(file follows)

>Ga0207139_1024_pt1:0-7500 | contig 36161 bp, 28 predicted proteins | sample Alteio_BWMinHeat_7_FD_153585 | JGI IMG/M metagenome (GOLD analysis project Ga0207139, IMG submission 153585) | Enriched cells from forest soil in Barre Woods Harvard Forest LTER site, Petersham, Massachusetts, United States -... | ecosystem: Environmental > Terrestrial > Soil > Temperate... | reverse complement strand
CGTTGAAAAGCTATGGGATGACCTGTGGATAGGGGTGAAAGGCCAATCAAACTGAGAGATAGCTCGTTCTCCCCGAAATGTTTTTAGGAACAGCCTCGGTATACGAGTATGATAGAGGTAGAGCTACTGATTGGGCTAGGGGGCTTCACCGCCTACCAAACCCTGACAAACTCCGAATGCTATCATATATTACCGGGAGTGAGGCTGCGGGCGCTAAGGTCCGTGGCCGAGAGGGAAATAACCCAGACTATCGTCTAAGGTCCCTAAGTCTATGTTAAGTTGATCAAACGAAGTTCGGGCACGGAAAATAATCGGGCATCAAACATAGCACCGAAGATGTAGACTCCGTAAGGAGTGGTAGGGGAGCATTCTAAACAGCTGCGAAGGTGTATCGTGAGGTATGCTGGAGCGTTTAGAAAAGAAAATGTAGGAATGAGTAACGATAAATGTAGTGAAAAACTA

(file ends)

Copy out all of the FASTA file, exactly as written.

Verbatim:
>Ga0207139_1024_pt1:0-7500 | contig 36161 bp, 28 predicted proteins | sample Alteio_BWMinHeat_7_FD_153585 | JGI IMG/M metagenome (GOLD analysis project Ga0207139, IMG submission 153585) | Enriched cells from forest soil in Barre Woods Harvard Forest LTER site, Petersham, Massachusetts, United States -... | ecosystem: Environmental > Terrestrial > Soil > Temperate... | reverse complement strand
CGTTGAAAAGCTATGGGATGACCTGTGGATAGGGGTGAAAGGCCAATCAAACTGAGAGATAGCTCGTTCTCCCCGAAATGTTTTTAGGAACAGCCTCGGTATACGAGTATGATAGAGGTAGAGCTACTGATTGGGCTAGGGGGCTTCACCGCCTACCAAACCCTGACAAACTCCGAATGCTATCATATATTACCGGGAGTGAGGCTGCGGGCGCTAAGGTCCGTGGCCGAGAGGGAAATAACCCAGACTATCGTCTAAGGTCCCTAAGTCTATGTTAAGTTGATCAAACGAAGTTCGGGCACGGAAAATAATCGGGCATCAAACATAGCACCGAAGATGTAGACTCCGTAAGGAGTGGTAGGGGAGCATTCTAAACAGCTGCGAAGGTGTATCGTGAGGTATGCTGGAGCGTTTAGAAAAGAAAATGTAGGAATGAGTAACGATAAATGTAGTGAAAAACTA